Comptroller Peter Franchot's effort to reform Maryland's brewery laws during this year's legislative session might be close to dead. Speaking alongside Gov. Larry Hogan at a forum on the Goucher College campus Wednesday, Franchot said he has "started a movement" for Maryland craft beer but it "may not be super successful." Franchot's comments came in response to a question about how Maryland can can engage millennials and attract them to live in the state. (Wash. Bus. Journal)Read Full Article

  • This Maryland town raised taxes nearly 8-fold on select businesses. Now it’s getting sued.

    Several business owners are suing the small town of Seat Pleasant, Md., for an approximately eightfold property tax increase they allege is unlawful and designed to shut down their businesses. The owners of a discount market, a Chinese takeout restaurant and a liquor store say officials violated the city’s charter and state and federal laws when they created an ordinance that sent the property taxes of certain businesses soaring. Steven Franco, who owns the discount market, said the “special revitalization” tax is a part of an attempt by Seat Pleasant’s leaders to lower the value of the properties so the city can buy the buildings for its own use. (Wash. Post) Read Full Article


  • Baltimore YouthWorks sees surge in interest in jobs program

    Baltimore’s YouthWorks program — which connects teenagers to summer jobs — is experiencing a boom this year with more than 16,000 young people applying to seek employment. That’s a 40 percent increase from just two years ago, according to the city. “The applications are really high and up,” said Mayor Catherine E. Pugh, who highlighted the growth in summer job applications during her annual state-of-the-city speech this week. “It bodes well for the future of Baltimore.” (Balt. Sun) Read Full Article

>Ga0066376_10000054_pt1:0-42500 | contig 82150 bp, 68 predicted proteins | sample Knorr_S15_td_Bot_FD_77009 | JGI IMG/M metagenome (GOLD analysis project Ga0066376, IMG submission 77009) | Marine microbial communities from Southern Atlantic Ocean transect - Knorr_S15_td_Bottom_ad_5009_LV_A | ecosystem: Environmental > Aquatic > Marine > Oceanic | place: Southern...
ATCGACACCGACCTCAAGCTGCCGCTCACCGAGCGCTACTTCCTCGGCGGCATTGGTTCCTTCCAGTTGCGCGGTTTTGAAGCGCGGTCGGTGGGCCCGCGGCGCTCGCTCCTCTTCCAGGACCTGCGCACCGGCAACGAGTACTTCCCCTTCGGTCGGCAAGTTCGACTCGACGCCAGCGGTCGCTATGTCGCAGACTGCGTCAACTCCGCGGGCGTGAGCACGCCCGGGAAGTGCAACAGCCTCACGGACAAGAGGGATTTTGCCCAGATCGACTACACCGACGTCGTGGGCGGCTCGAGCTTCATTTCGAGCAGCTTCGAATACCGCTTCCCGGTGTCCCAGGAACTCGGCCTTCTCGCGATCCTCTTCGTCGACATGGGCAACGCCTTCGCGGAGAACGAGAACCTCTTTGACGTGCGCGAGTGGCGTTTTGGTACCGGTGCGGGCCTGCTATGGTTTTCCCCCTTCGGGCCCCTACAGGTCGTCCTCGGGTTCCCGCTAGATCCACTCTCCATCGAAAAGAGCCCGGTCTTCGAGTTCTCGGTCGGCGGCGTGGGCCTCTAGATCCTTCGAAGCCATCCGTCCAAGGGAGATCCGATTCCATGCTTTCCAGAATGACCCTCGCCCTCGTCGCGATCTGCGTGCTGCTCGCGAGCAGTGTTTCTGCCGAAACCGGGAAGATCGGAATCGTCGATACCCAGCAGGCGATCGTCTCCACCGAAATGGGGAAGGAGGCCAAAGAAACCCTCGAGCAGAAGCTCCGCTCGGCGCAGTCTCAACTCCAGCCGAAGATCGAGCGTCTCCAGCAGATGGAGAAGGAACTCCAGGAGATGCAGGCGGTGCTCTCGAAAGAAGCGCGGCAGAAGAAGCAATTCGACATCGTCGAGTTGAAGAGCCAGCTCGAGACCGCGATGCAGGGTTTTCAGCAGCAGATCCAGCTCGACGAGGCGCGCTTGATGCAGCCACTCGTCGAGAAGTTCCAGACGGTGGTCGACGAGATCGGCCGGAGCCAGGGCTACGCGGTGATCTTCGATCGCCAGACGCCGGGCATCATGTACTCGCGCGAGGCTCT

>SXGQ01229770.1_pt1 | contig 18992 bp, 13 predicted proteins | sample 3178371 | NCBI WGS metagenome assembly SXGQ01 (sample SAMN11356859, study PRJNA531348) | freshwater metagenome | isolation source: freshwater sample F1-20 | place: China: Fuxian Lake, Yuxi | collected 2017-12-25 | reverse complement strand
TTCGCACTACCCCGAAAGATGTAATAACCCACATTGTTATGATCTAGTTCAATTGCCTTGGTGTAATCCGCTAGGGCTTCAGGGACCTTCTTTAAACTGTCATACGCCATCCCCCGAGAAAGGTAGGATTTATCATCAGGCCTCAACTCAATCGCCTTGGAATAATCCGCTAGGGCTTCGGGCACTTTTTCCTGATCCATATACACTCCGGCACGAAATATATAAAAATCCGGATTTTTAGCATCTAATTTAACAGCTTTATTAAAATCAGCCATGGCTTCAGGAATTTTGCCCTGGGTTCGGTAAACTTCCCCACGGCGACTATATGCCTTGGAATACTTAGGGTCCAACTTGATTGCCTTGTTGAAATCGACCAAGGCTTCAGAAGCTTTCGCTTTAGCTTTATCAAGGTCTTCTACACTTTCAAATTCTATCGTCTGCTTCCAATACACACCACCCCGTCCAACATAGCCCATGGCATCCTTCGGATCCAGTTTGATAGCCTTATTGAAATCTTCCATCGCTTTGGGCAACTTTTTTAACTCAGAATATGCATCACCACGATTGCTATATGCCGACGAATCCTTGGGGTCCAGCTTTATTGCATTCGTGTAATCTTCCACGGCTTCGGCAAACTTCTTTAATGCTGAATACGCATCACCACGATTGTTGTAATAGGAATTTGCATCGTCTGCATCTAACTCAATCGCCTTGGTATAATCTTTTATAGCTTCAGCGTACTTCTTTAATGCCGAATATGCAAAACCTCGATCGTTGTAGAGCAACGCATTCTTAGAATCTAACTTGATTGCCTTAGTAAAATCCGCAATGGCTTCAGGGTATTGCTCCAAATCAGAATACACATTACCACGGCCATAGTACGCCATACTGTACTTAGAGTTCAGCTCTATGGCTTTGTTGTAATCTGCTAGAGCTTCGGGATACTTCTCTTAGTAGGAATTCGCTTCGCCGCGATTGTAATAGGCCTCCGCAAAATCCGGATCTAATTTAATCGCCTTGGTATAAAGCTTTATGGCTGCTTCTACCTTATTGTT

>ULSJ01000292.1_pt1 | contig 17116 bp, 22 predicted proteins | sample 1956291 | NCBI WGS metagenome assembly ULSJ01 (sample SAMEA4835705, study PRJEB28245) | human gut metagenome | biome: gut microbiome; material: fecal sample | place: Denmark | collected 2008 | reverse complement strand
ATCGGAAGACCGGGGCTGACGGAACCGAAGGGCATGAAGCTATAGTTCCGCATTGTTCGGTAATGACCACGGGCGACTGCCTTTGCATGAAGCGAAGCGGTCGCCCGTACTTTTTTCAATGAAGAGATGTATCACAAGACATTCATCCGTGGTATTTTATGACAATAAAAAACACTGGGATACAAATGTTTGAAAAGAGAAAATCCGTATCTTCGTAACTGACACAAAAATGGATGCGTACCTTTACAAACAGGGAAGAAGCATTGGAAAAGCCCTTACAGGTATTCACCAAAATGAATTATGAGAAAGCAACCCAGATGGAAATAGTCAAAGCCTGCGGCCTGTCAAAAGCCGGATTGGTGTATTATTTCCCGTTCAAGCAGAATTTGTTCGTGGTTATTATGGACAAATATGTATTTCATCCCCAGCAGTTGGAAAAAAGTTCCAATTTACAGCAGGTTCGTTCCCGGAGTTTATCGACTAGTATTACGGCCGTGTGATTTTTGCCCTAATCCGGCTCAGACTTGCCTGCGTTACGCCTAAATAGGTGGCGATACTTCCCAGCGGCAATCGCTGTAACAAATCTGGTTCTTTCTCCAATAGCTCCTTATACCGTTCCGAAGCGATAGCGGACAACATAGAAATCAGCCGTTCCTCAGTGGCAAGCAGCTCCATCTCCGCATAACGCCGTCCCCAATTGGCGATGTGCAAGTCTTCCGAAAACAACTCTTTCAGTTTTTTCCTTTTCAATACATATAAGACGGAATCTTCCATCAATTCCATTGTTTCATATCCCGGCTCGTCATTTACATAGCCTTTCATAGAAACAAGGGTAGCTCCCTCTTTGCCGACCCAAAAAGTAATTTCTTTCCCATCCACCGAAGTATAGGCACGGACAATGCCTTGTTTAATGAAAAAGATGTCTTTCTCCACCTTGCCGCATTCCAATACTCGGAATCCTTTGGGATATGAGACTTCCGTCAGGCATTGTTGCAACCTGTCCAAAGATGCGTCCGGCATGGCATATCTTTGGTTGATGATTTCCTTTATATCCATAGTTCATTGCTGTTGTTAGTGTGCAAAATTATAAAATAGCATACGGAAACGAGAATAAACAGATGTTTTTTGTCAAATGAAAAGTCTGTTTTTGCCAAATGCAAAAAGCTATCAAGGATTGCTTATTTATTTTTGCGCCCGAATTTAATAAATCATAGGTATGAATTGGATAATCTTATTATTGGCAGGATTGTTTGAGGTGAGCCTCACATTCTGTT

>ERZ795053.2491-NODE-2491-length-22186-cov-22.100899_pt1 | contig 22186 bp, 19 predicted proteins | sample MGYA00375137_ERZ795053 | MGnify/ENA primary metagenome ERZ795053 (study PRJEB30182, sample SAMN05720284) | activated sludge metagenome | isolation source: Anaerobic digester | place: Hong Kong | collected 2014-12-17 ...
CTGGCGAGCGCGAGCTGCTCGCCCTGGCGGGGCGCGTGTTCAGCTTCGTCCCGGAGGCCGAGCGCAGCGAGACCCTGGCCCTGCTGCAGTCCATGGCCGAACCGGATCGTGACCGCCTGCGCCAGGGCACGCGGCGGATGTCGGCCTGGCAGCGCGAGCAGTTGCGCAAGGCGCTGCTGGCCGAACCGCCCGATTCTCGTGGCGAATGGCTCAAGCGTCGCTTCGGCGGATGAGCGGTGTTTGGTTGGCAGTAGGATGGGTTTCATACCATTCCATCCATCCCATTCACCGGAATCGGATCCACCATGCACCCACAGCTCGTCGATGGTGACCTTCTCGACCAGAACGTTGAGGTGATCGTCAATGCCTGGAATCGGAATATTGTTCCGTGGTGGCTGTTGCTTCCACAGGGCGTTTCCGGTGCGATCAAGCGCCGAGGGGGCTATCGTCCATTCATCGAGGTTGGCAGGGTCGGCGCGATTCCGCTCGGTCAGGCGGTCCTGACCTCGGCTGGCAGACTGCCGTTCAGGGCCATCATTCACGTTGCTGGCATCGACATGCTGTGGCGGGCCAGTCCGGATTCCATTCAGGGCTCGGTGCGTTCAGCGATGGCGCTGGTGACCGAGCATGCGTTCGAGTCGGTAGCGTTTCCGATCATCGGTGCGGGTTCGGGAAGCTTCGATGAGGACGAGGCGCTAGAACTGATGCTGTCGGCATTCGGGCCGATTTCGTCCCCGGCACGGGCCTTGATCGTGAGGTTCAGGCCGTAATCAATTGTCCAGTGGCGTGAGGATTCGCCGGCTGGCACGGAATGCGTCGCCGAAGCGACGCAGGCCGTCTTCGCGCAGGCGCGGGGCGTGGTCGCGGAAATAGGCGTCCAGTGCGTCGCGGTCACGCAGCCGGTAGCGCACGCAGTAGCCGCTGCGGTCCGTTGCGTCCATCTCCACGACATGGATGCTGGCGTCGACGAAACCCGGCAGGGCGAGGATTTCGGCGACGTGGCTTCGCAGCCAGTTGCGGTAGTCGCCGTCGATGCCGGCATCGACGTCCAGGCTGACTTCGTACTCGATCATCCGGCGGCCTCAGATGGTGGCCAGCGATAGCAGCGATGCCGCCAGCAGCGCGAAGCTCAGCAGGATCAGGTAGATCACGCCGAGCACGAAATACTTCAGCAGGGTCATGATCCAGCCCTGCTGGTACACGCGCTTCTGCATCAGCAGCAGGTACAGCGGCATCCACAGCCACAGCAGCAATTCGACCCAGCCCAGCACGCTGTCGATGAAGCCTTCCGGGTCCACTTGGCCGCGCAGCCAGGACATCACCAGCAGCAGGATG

• Hopkins, University of Maryland medical students to get residency assignments at 'Match Day' ceremonies

    Medical students at Johns Hopkins, the University of Maryland, and medical schools across the country, will find out today where they will do their residency programs. The students will receive letters with the much anticipated information at noon during ceremonies on what is known as Match Day. The University of Maryland Medical School ceremony will be held at the Hippodrome Theater, where 142 students are expected to get their match letters, while 120 students from the Johns Hopkins School of Medicine will be matched during an event at an atrium on the East Baltimore campus. (Balt. Sun) Read Full Article

  • In-state tuition bill for Dreamers advances in Maryland

    A bill that aims to ensure young, undocumented Maryland students referred to as “Dreamers,” can pursue higher education by giving qualified individuals access to in-state tuition is advancing in the Maryland General Assembly. The circumstances under which Dreamers and residents with temporary protective status are exempt from paying the out-of-state tuition rate at public institutions of higher education will be altered under House bill 1536, which is cross-filed as Senate bill 546. (Daily Times) Read Full Article